Charles H. Roan's next Mediterranean cruise began with her sailing from Newport 14 September 1956 to join the 6th Fleet. With the eruption of the Suez crisis that fall, she patrolled in the eastern Mediterranean. Since the Suez Canal was now blocked, December found Charles H. Roan bound for the Cape of Good Hope, rounding the African continent for 2 months of duty with the Middle East Force. Between 20 and 27 January 1957, she served as flagship for the Force Commander in a passage up the Shatt-al-Arab to visit Basra, Iraq. Her return passage to Newport found her rounding the Cape of Good Hope once more, and she reached home 3 April, in good time to take part in the International Naval Review in Hampton Roads in June. Late summer saw her crossing the Atlantic once more for visits to Plymouth, England, and Copenhagen, Denmark, while participating in North Atlantic Treaty Organization Operation "Strikeback."
Arriving at Annapolis on 12 July 1958 to take the midshipmen on board, Charles H. Roan got underway on what was to be a brief cruise. But plans swiftly changed upon the outbreak of the trouble in the Middle East which led to the landing of Marines by the fleet in Lebanon. First, Charles H. Roan proceeded to Norfolk, Virginia, to take on board additional stores and ammunition necessary for a lengthy deployment, then sailed south to escort an amphibious group to training operations designed as preparation for any extension of the Middle Eastern trouble. She proceeded on across the Atlantic, arriving at Naples 14 August to transfer the midshipmen to other ships. Thus released, she sailed on to the coast of Lebanon, where she and Forrest Royal (DD-872) patrolled in support of the forces ashore. Now trouble flared up in the Far East, as the Chinese Communists resumed the bombardment of the Chinese Nationalist-held offshore islands. Charles H. Roan and Forrest Royal joined the Essex (CVA-9) group, augmenting the screen of two destroyers already accompanying the carrier. The group passed through the Suez Canal on 29 August 1958, and until 27 September 1958, she patrolled off Taiwan. Her return passage to Newport took her around the Cape of Good Hope. She arrived home on 18 November 1958 to a welcome in Narragansett Bay.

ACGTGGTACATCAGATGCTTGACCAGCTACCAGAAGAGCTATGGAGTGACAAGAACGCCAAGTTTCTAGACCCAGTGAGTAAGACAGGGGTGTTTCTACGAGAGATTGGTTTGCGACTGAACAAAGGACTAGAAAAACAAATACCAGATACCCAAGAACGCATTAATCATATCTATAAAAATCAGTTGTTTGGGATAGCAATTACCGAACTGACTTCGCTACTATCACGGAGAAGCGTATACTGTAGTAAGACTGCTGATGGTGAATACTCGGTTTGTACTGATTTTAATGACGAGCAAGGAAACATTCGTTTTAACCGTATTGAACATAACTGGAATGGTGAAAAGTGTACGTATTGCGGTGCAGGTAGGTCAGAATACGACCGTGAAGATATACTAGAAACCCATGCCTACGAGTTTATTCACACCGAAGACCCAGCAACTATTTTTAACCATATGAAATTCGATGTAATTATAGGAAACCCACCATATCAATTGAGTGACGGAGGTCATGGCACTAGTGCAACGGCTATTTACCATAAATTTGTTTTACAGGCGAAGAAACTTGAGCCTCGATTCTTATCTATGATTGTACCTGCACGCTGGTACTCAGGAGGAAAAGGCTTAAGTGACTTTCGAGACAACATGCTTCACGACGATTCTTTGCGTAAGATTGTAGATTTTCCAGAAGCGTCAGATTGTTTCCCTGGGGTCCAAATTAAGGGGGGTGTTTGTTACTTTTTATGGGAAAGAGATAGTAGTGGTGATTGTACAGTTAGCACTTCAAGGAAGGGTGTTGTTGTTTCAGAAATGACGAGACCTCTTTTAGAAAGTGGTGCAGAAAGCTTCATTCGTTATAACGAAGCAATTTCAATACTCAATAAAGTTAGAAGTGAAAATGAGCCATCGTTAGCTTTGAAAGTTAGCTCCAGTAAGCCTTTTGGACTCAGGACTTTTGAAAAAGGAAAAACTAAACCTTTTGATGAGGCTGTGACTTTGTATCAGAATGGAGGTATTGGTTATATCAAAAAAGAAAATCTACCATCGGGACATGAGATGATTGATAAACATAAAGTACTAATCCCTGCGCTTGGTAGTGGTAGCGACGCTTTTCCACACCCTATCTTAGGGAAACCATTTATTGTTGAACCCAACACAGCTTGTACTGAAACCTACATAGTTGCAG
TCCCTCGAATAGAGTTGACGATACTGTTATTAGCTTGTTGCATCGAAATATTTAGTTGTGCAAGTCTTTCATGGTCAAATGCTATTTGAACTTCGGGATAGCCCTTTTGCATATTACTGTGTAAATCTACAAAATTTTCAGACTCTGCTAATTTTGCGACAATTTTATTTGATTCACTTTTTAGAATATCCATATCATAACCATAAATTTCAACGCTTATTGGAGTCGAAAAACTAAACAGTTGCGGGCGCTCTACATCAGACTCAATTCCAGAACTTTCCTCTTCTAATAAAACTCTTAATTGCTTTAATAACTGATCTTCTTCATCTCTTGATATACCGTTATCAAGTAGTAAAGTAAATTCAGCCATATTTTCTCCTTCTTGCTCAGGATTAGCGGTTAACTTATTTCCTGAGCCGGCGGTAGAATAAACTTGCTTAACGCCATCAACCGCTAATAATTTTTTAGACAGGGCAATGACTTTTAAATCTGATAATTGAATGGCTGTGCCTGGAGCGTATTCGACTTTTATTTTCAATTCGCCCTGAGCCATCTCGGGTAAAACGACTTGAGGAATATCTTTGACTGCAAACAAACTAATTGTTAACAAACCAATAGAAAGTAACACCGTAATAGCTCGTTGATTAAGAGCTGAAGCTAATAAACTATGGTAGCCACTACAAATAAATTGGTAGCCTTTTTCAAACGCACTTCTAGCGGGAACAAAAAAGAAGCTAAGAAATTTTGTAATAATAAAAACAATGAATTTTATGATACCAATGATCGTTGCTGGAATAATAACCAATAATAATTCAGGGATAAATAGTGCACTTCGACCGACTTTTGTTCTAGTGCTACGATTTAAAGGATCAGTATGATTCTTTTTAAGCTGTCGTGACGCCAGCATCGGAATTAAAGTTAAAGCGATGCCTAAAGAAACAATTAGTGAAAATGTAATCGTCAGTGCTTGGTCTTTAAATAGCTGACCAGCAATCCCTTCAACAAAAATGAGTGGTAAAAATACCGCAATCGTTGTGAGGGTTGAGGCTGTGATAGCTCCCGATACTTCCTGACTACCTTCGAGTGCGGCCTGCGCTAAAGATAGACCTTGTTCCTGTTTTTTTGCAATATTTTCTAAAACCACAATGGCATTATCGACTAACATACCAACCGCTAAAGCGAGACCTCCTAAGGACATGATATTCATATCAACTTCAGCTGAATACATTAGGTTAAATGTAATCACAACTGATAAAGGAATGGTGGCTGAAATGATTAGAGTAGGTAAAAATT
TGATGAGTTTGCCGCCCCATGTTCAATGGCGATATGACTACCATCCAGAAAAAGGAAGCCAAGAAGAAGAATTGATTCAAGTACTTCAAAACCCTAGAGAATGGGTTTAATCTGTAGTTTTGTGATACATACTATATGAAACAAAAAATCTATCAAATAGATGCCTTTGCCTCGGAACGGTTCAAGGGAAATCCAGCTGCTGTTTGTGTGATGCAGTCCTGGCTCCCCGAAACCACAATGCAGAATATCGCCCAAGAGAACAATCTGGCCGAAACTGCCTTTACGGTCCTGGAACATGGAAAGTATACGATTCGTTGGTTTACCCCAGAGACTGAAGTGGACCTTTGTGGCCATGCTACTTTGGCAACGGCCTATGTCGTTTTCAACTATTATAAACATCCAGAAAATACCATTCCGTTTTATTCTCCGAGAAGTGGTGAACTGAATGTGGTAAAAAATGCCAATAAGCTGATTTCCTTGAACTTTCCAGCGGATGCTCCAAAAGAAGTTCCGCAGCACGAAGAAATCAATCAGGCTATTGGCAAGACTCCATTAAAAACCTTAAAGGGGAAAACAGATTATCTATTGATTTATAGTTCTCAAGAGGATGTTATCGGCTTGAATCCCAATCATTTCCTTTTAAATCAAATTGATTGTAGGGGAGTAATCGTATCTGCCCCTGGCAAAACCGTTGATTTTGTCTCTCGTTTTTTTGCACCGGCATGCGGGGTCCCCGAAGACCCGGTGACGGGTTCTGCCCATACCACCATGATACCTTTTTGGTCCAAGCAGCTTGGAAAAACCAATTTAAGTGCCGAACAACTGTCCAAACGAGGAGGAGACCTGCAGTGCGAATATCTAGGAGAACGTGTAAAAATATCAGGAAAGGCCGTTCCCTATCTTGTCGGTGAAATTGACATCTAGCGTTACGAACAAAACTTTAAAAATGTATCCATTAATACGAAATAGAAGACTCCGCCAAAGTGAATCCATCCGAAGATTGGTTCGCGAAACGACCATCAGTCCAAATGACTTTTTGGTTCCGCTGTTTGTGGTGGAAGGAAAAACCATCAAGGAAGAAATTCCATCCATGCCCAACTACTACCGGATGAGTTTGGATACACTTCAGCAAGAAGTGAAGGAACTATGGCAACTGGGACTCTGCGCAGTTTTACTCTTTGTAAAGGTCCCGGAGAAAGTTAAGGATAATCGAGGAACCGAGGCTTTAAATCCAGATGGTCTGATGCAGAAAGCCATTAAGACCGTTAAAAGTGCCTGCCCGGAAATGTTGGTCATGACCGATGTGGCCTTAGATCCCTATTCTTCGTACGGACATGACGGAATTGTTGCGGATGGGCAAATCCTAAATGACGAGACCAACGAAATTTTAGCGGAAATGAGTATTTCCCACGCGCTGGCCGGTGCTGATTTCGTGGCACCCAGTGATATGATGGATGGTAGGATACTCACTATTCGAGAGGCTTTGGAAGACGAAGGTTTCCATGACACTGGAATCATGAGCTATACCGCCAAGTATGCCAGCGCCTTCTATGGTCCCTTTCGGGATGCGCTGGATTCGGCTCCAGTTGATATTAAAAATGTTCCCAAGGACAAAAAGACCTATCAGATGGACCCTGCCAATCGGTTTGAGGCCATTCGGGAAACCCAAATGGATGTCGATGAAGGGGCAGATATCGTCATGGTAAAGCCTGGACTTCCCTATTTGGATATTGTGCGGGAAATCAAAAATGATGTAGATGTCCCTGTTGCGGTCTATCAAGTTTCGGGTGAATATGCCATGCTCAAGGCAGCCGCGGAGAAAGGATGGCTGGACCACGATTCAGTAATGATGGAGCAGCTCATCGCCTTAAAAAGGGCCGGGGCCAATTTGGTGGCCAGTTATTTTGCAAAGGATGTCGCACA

1960s and 1970s
Adding to her list of historic operations, in the summer of 1958≠, Charles H. Roan participated in Operation "Inland Sea," the first passage of a naval force through the Saint Lawrence Seaway into the Great Lakes. She visited many ports and took part in the ceremonies dedicating the Seaway. The 31 March 1960 found her again arriving in the Mediterranean for a cruise which included duty with the key Middle East Force, and visits to many Persian Gulf ports. Returning to Newport in October, Charles H. Roan operated off the east coast for the remainder of the year.
Roan was decommissioned in 1973 and struck from the Naval Vessel Register on 21 September 1973.
Roan was then transferred to the Turkish government, where she was known as the TCG Mareşal Fevzi Çakmak (D 351) in the Turkish Navy. She took part in Operation Atilla during Cyprus conflict in 1974. At 21 July 1974, together with Turkish destroyer D-354 Kocatepe, she was subjected to friendly fire from Turkish warplanes and heavily demaged after being mistaken for a Greek ship. She was stricken and scrapped in April 1995.